Deputy Mayor Tegan Swan says action has been lodged against her over the Two Tails Winery development application.
By the Editor
Coffs Coast Outlook understands that the action referred to may be in fact a referral by Council to ICAC.
Councillor Swan has been a consistent opponent of the proposed Civic Centre and new Council Chambers in Gordon Street and was instrumental in having the Two Tails DA referred to Councillors for a decision.
Development applications are usually determined under ‘delegated authority’ by senior staff.
This latest development in what increasingly to many appears to be a deeply troubled Council arose last night when ‘conflicts of interest’ were announced and after the presentations to council, in relation to the Two Tails DA, by two ratepayers Mr Terry Crowe, of Nana Glen and Dr Grant Cairncross (the Editor of CCO).
At this time it was announced that Deputy Mayor Tegan Swan had ‘reluctantly abstained’ from the discussion while also revealing actions have been taken against her in relation to the matter.
A report by council staff, presumably by the Planning Department and possibly with input from other members of staff recommended Two Tails DA be refused on a number of grounds including unacceptable noise impacts and that it’s not compatible with the objectives of the RU2 Rural Landscape zone.
Instead of voting on the recommendation, which was to deny the extensions, an alternative motion was then presented to councillors, which was carried unanimously (minus Cr’s Rhoades and Swan who were absent from the Chamber). The new motion read;
“That Council note the proponent has commenced proceedings in the Land and Environment Court and resolve not to determine the development application on the basis that it will now be determined by the Land and Environment Court.’
Presumably the Executive of Council have recommended to Councillors that a possibly lengthy court battle and associated costs were preferable to settling the issue on amended grounds and having the Land and Environment Court action withdrawn.
My presentation to Council
Along with Terry Crowe, I spoke in favour of Two Tails DA prior to the above amended motion being voted on.
The notes which I largely, but not wholly, talked to are reproduced below;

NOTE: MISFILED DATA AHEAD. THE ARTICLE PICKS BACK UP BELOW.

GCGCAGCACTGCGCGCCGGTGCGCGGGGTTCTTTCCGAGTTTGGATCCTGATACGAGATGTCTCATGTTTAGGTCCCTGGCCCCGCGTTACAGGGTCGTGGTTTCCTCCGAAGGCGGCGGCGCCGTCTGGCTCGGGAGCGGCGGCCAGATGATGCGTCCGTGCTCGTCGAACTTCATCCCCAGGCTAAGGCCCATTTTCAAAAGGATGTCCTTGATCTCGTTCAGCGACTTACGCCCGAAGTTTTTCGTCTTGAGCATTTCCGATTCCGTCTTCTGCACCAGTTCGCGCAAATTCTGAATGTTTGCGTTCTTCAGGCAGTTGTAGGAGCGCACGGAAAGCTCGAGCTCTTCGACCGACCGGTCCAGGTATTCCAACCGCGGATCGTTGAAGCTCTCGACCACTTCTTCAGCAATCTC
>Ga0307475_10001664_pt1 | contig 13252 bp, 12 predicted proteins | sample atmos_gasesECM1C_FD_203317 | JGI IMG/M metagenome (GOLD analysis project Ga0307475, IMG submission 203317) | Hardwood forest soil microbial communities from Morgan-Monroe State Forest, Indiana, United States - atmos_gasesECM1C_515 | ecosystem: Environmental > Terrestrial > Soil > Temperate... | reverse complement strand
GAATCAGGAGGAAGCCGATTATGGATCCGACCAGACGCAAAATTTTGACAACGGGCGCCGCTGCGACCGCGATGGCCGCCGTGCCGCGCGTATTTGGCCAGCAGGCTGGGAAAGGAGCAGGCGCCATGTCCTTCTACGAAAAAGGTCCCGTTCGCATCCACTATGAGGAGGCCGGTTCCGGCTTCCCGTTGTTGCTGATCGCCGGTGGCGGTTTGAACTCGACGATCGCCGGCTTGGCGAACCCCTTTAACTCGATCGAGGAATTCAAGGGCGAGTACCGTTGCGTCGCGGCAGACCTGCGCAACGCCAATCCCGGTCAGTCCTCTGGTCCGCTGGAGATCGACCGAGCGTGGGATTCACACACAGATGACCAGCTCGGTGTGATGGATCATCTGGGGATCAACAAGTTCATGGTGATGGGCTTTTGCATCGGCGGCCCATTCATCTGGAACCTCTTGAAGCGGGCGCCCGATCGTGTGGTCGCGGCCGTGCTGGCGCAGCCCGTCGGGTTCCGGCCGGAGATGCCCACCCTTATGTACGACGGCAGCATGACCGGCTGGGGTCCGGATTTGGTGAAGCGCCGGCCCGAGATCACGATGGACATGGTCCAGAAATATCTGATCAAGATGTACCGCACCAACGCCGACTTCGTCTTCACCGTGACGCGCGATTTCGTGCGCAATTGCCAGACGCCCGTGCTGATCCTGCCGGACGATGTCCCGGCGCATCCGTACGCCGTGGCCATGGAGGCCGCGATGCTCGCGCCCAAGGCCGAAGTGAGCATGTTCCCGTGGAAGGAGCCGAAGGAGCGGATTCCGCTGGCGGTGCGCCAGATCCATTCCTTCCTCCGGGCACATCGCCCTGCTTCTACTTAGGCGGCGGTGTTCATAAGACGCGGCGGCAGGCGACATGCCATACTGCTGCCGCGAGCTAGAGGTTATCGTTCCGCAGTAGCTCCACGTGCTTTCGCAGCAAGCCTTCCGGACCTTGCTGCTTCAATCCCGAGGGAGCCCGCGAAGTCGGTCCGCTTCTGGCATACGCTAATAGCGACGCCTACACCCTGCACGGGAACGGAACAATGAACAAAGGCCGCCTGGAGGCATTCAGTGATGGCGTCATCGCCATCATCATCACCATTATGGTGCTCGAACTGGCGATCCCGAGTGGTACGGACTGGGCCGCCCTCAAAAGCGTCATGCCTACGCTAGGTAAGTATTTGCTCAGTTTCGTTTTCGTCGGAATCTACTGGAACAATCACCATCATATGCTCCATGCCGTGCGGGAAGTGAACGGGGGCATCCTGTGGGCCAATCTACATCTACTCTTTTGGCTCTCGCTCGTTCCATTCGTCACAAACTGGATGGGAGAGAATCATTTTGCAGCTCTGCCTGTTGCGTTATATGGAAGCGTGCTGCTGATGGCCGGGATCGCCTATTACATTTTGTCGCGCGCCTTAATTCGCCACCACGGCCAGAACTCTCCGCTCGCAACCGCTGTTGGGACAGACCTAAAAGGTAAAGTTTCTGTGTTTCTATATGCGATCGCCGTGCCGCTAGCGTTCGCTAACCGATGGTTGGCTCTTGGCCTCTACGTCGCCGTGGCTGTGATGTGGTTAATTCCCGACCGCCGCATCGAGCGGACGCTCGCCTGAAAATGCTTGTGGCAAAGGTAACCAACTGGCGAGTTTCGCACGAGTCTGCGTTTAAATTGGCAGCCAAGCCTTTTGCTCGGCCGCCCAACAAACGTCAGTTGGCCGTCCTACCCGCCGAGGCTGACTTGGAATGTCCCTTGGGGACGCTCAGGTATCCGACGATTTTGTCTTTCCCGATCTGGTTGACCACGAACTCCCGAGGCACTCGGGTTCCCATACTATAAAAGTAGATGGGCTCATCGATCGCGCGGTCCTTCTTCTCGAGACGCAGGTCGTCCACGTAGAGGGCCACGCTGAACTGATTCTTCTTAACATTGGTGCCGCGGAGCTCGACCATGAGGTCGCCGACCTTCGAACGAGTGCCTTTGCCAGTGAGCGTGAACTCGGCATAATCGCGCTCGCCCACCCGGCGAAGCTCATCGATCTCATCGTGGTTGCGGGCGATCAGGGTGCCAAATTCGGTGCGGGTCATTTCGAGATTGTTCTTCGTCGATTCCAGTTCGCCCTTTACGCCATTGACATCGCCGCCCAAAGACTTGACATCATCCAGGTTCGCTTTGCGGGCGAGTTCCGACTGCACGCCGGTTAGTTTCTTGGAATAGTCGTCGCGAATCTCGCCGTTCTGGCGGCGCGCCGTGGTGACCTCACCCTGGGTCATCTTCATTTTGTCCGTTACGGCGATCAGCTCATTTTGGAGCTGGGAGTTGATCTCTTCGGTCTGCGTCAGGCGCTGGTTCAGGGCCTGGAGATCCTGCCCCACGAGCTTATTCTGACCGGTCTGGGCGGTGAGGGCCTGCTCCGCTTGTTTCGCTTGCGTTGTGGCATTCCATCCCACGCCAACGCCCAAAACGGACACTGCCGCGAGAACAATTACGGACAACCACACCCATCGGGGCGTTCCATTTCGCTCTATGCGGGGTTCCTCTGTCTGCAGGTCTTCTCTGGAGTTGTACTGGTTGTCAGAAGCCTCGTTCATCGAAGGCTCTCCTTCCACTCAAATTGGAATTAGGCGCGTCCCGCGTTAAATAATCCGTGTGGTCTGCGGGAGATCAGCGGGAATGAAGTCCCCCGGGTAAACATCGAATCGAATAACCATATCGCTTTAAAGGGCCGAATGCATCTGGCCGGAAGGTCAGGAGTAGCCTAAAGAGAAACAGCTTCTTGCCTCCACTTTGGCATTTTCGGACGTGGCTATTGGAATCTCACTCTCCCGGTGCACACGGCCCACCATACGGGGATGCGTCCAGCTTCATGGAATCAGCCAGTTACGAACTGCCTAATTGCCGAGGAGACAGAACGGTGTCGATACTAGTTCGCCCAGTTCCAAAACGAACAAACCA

“Thank you Councillors for allowing me to address you in support of the Two Tales Development Application (DA) that is on tonight’s Council agenda and against the recommendations in relation to that agenda item.
In the first instance I would like to emphasise that I come here as a ratepayer and not as a representative of Southern Cross University where I have been a senior academic in the School of Business and Tourism for 23 years in Coffs Harbour and where my research and teaching interests centre around tourism and hospitality employment, entrepreneurship, service quality and regional development. I also would like to make it clear that I also do not appear in my role as editor of a local blog site either.
I’m here as a ratepayer who also happens to understand tourism and hospitality in a regional setting and who passionately believes Two Tails is a shining gem in that context.
Before I go on and more specifically explain why I am speaking in favour of their DA though I would briefly like to acquaint you with some of their history.
Two Tails Winery and restaurant is an award-winning establishment based in Nana Glen.
Two Tails won two Coffs Harbour Chamber of Commerce Sunny awards in 2018 for Excellence in Small Business and also in the Local Producer Award category. The same year it was a Finalist in the NSW Business Chamber’s Regional Business Awards and went on to win both the Excellence in Small Business award and the ultimate Regional Business of the Year award.
In 2019 it won the Australian Good Food Guide readers award in their category.
Currently they employ 12 staff – many from the Orara Valley and all from within our local government area. Many of those staff are young and get training they can use elsewhere, which is crucial in a region of stubbornly high youth unemployment. They have employed up to 19 staff but operating restrictions have meant they now have to employ less staff.
More about that later.
Two Tails only uses local fresh, seasonal produce. They support growers and their families in our region and nearby.
A random scan of several year’s-worth of visitor’s books told me that on any given week over the past three years 80% of visitors to Two Tails Velvet’s Restaurant came from outside our local government area – places as close as Grafton and as far away and as exotic as Rome and San Francisco.
I estimate that with a conservative multiplier effect of 2:1 Two Tails generates approximately $3.5 million p.a. for our region’s economy.
I teach entrepreneurship at both undergraduate and post-graduate levels and I believe Two Tails would be a model regional case study for students.
Two Tails are that good.
They understand service and product differentiation and make sure their wine and food reflect that golden rule of ‘Marketing 101’.
And with all due respect that is one reason why I struggle to understand the difficulties they seem to have had in order to obtain DA approval so that they can offer bean bags, cabanas and shade on grass settings near the cellar and restaurant. Somewhere people can wine and dine in a civilized manner in a beautiful setting.